Overall Impression: This book had good bones. The premise was interesting, the villains were perfectly evil, and the world was well thought out. Portions of it were quite enjoyable, but the inconsistency in pace and Aria’s complete paralysis in the face of her family’s betrayal transformed the book into a mockery of itself.

Would I recommend it? I’m more likely to recommend it than I am to convince someone not to read it.

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Hotel for the Lost

Hotel for the LostHotel for the Lost by Suzanne Young
My rating: 3 of 5 stars

Author: Susanne Young
Genre: Supernatural YA
Publisher: Simon & Schuster
Year of Publication: 2015

Main Character: Audrey (3/5)—Audrey was a very average narrator. The most tangible thing about her was her range of emotions. She had a lot of misplaced angst. I would like to think that without the grief she perpetually grappled with, Audrey would have been more focused on and more successful in discovering the secrets of the Ruby sooner.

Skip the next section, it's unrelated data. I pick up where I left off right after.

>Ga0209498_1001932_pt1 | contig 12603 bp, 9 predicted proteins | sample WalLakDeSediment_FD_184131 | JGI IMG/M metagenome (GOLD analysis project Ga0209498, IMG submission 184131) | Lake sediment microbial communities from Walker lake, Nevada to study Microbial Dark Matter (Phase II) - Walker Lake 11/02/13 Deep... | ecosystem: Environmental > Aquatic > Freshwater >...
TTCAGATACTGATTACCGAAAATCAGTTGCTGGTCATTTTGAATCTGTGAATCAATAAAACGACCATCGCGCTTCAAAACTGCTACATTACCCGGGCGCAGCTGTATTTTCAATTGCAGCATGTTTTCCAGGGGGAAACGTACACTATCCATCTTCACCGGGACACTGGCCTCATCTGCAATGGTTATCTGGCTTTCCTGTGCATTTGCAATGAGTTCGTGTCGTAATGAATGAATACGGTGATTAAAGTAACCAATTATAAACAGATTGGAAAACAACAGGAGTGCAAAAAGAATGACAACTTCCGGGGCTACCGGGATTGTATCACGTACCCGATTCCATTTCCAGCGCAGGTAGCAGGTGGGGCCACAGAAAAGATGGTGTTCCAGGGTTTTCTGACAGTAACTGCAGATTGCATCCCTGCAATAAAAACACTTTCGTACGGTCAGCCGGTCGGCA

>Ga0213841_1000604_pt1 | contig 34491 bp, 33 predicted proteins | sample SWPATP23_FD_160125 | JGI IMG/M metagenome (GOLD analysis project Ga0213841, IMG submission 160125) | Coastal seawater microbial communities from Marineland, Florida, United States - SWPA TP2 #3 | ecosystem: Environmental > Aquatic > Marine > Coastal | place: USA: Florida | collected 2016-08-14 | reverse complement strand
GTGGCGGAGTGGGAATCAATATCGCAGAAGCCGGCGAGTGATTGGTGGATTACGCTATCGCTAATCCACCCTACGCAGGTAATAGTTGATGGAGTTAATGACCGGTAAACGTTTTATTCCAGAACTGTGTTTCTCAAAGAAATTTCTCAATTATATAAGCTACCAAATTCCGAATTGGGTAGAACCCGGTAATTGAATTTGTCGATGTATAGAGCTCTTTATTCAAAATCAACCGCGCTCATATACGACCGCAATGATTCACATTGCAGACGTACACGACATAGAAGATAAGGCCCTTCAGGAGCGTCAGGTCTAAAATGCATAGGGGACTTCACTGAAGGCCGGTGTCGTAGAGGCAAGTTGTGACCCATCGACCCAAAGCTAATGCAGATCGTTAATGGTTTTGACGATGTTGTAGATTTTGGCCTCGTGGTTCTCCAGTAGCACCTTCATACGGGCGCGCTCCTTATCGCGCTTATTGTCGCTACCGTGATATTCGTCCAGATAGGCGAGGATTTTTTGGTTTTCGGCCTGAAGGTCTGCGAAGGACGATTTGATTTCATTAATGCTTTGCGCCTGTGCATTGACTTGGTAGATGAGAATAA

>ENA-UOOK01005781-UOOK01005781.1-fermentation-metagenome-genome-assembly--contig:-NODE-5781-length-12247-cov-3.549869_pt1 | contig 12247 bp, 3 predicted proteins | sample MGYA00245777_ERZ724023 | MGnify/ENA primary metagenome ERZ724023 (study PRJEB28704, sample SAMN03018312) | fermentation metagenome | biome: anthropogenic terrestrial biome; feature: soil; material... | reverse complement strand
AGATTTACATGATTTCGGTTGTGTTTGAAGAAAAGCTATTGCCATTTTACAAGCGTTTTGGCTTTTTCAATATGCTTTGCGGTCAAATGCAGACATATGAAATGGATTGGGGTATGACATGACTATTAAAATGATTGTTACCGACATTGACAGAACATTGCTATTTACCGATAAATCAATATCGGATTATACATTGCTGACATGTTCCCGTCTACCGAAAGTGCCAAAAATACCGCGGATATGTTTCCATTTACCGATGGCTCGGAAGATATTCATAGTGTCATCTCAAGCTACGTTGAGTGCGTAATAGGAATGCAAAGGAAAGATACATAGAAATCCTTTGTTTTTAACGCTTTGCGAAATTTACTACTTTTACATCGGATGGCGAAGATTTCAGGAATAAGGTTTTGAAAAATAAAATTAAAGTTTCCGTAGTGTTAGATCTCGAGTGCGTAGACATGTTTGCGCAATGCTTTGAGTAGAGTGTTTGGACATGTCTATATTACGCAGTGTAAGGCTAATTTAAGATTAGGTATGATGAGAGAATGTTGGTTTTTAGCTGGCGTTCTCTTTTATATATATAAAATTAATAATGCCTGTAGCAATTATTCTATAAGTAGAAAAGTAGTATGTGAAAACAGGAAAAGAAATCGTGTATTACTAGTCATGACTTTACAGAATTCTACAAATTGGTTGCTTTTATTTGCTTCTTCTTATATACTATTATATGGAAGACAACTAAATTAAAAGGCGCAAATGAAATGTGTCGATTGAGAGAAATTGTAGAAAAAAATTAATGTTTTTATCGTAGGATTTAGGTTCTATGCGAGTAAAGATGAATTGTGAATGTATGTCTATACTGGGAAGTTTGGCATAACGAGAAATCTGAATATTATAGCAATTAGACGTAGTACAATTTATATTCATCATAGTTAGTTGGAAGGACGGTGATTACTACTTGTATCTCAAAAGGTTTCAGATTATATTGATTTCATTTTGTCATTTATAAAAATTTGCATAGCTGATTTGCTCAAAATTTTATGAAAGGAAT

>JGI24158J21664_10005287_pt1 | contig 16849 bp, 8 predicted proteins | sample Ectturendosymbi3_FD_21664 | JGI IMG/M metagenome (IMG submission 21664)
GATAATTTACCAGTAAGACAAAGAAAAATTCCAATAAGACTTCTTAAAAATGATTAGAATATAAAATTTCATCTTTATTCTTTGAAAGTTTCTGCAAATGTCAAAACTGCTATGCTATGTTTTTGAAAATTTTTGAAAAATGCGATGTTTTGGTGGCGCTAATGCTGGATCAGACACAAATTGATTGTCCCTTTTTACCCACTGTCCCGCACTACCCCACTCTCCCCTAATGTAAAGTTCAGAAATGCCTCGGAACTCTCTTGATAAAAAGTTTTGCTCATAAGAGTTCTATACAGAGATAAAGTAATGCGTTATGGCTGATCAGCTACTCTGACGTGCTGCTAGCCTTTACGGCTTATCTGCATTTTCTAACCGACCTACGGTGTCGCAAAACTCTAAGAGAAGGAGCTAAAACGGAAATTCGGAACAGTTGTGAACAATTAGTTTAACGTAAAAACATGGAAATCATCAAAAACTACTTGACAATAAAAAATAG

Secondary Characters: I found myself getting annoyed with Audrey’s family. Her brother was a bit too much of a know-it-all control freak for my taste. Her aloof and unsympathetic father severely lacked parenting skills and I couldn’t help but shake my head in wonder the whole time. No wonder she missed her mother so much—her father was hardly a stable source of anything but frustration.
Pacing: The pacing of this book was about average.
Accuracy of Publisher’s Synopsis: What you see is what you get with this one. There’s not a lie to be had in the whole summary.
Resolution: The resolution was not at all what I expected and I found myself scratching my head as to why it turned out the way it did. It wasn’t necessarily a poor choice—just not what I was looking for.

The Good: From the second they arrived at the Ruby, the hotel’s swanky ambiance leapt off the page and enveloped me in the most bizarre combination of anticipation, apprehension, and intrigue. The setting was ripe for a mystery and I found myself drawn in eagerly at the beginning. I really liked some of the secondary characters and found them more relatable than any of the Casellas (Audrey’s family). The staff’s relationships weren’t all clear cut and perfect, which made them all more realistic. They were probably the most genuine part of the novel.